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Work, Your Way: Freedom
Flexibility, freedom, and focus are the three core reasons why professionals choose and stick with consulting. In the last of this three-part series, let’s explore the power of freedom. We’ll hear from three successful consultants who I interviewed for my upcoming book Work, Your Way: Reinvent Yourself, Create the Life You Want, and Thrive as a Consultant.
Take a look at the first two posts in this series: Why flexibility and focus are key reasons why professionals love consulting.
The myth of security
There are no guarantees in life or work. Many still believe that full-time employee roles are more secure than consulting contracts, but layoffs have become commonplace. The COVID-19 pandemic is the most recent example. Roughly one in six US workers, or more than 26 million people, filed for unemployment during March and April 2020 1, and the unemployment peak in April of last year (14.8 percent) was the highest ever recorded since the government began tracking unemployment in 1948.
Just as we saw in the Great Recession of 2008, a subset of these newly unemployed professionals with marketable skills and expertise will turn to consulting or gig work. For some, it will be a short-term stopgap. Others will embrace the benefits of the consultant lifestyle and never look back.
Loyalty is a two-way street
Deanna, a training and development expert, experienced this firsthand. Before she started working with me, a teammate’s layoff helped her realize that she was more loyal to her employer than they were to her.
“We had a round of layoffs in our group, and I shared responsibilities with a woman who’d been on the team longer than me,” she told me in a video interview. “They let her go. It was the first time I’d been in a group where someone was laid off. I realized that I wanted more control. I thought, If it’s so easy for them to let her go, why am I holding on?”
Deanna was tiring of her job for many reasons, but she stayed out of a sense of loyalty. Seeing her teammate let go—someone with a solid performance record and more tenure than her—was freeing for her. She realized that her loyalty wasn’t reciprocated by her employer. At the end of the day, as an employee at a global organization, she was ultimately a line on the budget.
As harsh as that sounds, it’s the truth. I have seen too many professionals shocked by an unexpected layoff. They never saw it coming, no matter how good their work was.
Creativity in full supply
For Alyssa, a longtime marketing consultant, consulting frees her up for creative pursuits. While her side hustles haven’t always taken off, they’ve been a creative outlet for her to try new ideas and skills—which she often funnels into her future consulting contracts.
As a military spouse and mother to an energetic two-year-old, the freedom and flexibility of consulting are essential to Alyssa. That flexibility enables her to work remotely and block out family time each afternoon. It’s also given her the freedom to fully embrace her new role as a working mom, thanks in part to her latest side hustle, Little Supply 2.
The company offers monthly “excuses to celebrate” in the form of ready-to-go activity kits designed with working parents in mind. Alyssa and her sister created Little Supply to give parents those memorable, Pinterest-worthy moments without the stress.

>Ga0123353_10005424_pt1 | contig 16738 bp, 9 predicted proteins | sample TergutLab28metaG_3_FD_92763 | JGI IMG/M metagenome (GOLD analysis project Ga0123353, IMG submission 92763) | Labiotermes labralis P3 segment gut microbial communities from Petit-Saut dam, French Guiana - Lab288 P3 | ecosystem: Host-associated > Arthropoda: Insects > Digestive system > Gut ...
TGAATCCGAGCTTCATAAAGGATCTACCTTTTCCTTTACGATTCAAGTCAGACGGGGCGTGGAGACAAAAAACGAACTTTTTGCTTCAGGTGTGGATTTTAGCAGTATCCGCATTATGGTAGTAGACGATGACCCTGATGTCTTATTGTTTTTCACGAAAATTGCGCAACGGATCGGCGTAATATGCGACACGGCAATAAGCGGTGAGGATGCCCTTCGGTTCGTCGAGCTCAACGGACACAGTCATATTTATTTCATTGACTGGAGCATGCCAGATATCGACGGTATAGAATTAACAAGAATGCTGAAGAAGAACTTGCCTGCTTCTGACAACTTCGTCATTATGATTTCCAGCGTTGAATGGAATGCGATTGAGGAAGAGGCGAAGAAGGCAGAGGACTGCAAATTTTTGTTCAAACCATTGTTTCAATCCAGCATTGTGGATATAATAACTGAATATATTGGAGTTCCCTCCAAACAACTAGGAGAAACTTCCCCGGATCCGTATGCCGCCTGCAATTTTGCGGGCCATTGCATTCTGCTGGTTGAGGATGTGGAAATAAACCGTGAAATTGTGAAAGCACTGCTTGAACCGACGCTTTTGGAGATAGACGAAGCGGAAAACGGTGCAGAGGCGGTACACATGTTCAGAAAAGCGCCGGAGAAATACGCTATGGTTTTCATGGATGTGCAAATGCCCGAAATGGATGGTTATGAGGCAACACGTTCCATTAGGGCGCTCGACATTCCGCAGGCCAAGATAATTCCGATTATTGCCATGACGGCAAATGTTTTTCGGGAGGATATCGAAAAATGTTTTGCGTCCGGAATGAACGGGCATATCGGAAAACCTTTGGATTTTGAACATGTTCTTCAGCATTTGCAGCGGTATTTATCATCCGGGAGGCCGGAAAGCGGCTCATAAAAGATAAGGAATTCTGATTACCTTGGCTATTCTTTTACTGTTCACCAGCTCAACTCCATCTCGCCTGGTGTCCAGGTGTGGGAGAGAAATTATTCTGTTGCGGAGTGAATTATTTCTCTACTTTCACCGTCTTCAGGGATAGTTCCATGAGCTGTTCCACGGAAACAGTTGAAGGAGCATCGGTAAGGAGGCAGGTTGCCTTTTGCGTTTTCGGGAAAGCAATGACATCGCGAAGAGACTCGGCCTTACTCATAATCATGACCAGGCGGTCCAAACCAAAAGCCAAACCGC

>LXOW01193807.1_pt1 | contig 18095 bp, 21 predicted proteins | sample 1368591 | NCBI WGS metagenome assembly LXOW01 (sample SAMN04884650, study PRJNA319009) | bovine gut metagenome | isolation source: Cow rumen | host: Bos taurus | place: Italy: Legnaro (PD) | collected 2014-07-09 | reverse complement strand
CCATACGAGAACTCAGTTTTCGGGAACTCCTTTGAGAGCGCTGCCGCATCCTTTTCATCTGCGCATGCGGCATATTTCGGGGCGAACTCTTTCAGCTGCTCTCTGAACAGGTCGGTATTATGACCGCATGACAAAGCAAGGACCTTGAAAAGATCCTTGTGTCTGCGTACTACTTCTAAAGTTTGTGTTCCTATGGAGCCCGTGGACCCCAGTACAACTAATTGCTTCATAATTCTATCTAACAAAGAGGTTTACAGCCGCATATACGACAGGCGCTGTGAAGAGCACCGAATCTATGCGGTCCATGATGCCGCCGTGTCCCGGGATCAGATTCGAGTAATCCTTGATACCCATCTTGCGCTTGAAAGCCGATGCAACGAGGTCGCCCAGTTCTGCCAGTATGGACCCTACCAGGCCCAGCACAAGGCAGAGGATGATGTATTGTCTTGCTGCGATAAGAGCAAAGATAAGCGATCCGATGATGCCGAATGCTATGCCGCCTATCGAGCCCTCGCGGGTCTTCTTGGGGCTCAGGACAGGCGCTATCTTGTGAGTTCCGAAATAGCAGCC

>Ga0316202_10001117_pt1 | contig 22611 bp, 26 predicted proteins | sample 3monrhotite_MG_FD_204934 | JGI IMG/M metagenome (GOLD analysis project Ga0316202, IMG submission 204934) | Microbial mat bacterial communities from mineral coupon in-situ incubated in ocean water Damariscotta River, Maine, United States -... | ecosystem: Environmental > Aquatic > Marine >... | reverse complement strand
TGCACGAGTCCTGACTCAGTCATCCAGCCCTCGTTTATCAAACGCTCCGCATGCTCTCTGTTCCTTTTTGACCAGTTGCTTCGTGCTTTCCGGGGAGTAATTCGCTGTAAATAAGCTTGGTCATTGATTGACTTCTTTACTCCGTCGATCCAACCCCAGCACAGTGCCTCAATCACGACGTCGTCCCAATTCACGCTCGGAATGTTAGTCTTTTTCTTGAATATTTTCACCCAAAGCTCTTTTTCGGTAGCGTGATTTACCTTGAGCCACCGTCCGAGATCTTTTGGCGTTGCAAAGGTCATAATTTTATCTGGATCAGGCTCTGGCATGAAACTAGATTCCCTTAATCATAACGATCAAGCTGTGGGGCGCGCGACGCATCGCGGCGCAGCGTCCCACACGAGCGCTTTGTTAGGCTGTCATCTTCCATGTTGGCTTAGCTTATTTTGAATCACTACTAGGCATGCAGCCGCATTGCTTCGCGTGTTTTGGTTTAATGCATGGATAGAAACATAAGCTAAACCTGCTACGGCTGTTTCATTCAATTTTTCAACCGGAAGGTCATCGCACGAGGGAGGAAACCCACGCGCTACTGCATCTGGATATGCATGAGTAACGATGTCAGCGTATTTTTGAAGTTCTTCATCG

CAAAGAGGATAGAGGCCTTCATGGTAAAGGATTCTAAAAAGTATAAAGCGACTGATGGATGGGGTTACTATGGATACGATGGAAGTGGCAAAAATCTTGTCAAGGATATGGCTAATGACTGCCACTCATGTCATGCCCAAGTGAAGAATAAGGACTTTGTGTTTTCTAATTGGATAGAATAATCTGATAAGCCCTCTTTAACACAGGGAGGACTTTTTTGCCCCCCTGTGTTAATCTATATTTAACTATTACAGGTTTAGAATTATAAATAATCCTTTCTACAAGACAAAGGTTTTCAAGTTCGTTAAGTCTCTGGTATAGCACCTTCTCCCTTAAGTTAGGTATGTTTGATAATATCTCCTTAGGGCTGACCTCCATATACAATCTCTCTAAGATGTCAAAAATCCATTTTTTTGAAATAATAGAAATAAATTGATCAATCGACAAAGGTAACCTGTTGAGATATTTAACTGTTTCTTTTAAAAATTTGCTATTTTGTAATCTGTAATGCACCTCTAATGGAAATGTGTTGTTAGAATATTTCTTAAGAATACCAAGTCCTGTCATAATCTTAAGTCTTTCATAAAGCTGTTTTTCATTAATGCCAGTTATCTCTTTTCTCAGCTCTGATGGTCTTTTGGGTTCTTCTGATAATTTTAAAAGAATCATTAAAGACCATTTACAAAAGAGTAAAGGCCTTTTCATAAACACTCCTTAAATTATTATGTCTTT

Her side hustle is at once rewarding and challenging. Alyssa is getting closer to her goal of having more quality time with her daughter while exploring new areas of marketing.
“Our generation has to be flexible because the world opened us up to the possibility that things can change at a moment’s notice,” said Hai when I asked him why millennials choose alternative career paths like consulting. “We have to plan for the future, but also plan for those plans to fall apart. Rather than scaring us from living to our fullest potential, those challenges made us realize that we need a plan B (and C) for everything.”
Most everyone I talk to has a before story—the career they had or roles they did before getting into consulting—so I was fascinated to learn that Hai doesn’t. A marketer at heart, Hai found a niche as a social and digital marketing expert with a passion for empathy. Consulting is the only way he’s worked since graduating from business school.
Hai has an interesting theory on why his generation is drawn to contract work.
“The collective challenges we’ve faced have shaped how we approach work,” he said, citing monumental events like the advent of the internet, 9/11, the Great Recession, and the global economic impact of COVID-19.
The pandemic has proved Hai’s theory. The New York Times recently reported on the “Yolo Economy”3 (as in, you only live once) in which burned-out millennials are realizing that life is about more than a stable job. “For a growing number of people with financial cushions and in-demand skills,” writes Kevin Roose, “the dread and anxiety of the past year are giving way to a new kind of professional fearlessness.”
Some are abandoning cushy and stable jobs to start a new business, turn a side hustle into a full-time gig or finally work on that screenplay. Others are scoffing at their bosses’ return-to-office mandates and threatening to quit unless they’re allowed to work wherever and whenever they want … a daredevil spirit seems to be infecting even the kinds of risk-averse overachievers who typically cling to the career ladder.
My hunch is that, as more millennials and Gen Zs take root in the workforce, there will be fewer consultants with before stories. It will just be the way we work.